Fame today is nothing more than the multiple millions of “likes”—yours and mine—that propel people to stardom. But you really have to wonder: Are we liking things that really matter? Just two years after the Ice Bucket Challenge, we now have groundbreaking research to push us toward a cure for amyotrophic lateral sclerosis. Were there any trends for social good in 2016?

Things stay the same faster than ever. More funny videos, faster.

Pain Goes Viral

At the same time, we saw the rise of the viral protest this year: Something happens in one city to trigger a protest in another, and another, and another. To cope with the heartbreak of senseless death, possible discrimination, or needless violence, we feel helpless and want to do something. So we forward on these horrific stories to our networks, which then do the same to theirs.

Similarly, the superhero funeral epitomizes the senselessness of much of the violence in the U.S. This was the tragic funeral of a precious 6 year old named Jacob Hall, who was shot at school. He was laid to rest dressed in a little Batman costume, and all the mourners dressed as superheroes for his send-off. I watched the video, as did millions of others, sobbing at this and the other tragedies of 2016.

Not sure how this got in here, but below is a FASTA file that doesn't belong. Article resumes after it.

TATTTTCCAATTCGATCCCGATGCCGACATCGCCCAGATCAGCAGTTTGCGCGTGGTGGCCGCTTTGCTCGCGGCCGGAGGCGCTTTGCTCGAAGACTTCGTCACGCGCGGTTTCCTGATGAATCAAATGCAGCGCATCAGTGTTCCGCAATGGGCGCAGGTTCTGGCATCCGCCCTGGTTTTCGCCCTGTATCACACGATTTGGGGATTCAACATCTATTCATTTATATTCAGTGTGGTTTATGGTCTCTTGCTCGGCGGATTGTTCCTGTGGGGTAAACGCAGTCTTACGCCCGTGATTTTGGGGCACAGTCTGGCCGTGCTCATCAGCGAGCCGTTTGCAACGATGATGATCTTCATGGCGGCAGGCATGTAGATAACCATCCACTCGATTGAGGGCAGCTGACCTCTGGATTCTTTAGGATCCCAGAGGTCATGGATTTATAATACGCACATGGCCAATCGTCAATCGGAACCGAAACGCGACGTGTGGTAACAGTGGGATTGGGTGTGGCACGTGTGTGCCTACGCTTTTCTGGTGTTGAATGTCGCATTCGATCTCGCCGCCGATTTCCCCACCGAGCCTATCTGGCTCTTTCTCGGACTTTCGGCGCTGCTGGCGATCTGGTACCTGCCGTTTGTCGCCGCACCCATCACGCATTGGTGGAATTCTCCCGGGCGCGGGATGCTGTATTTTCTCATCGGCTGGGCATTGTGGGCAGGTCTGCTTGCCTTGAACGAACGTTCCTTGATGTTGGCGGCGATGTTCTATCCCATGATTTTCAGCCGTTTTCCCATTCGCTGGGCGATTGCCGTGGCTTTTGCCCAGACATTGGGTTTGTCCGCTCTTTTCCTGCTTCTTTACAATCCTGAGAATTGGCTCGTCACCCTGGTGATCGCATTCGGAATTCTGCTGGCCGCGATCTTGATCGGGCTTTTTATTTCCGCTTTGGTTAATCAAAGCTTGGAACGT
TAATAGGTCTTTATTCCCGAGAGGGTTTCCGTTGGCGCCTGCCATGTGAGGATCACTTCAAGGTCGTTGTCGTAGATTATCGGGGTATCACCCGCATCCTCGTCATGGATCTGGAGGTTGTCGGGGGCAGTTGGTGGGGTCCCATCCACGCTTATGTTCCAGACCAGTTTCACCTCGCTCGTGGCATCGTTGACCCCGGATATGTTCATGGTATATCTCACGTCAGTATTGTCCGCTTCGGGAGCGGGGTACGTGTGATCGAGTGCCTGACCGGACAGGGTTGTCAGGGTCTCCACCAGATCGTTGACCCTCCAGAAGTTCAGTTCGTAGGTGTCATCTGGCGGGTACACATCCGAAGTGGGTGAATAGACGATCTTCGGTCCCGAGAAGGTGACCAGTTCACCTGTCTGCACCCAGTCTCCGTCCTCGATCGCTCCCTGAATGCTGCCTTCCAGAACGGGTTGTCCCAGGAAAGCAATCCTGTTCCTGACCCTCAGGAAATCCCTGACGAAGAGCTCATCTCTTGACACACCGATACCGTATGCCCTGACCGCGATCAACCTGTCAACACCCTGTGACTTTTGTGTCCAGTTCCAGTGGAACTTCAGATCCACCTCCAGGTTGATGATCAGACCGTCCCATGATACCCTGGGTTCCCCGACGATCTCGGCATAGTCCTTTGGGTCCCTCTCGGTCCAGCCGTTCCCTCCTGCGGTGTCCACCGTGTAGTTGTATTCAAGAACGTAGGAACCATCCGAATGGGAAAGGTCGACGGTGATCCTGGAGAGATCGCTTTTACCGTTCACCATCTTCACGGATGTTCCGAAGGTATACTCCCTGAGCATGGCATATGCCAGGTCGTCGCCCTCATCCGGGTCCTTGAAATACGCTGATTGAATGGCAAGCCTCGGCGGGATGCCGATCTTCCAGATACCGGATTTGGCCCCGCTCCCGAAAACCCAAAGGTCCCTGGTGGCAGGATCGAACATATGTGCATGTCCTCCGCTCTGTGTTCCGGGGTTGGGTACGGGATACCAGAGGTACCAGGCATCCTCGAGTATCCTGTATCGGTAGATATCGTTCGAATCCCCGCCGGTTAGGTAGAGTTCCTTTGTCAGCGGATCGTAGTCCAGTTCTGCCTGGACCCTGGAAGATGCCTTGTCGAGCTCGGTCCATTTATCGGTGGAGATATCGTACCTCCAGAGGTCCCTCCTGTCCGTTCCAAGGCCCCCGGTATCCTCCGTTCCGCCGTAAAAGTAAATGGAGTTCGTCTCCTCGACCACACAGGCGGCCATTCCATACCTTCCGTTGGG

On the negative side, pain goes viral, too.

Things stay the same faster than ever. More pain, faster.

The Election

Speaking of controversy, perhaps the hottest viral trend of 2016 was the U.S. presidential election. Each political party had its memes and rants. And certainly when society rolls with rancor, we have to deal with it in our classrooms.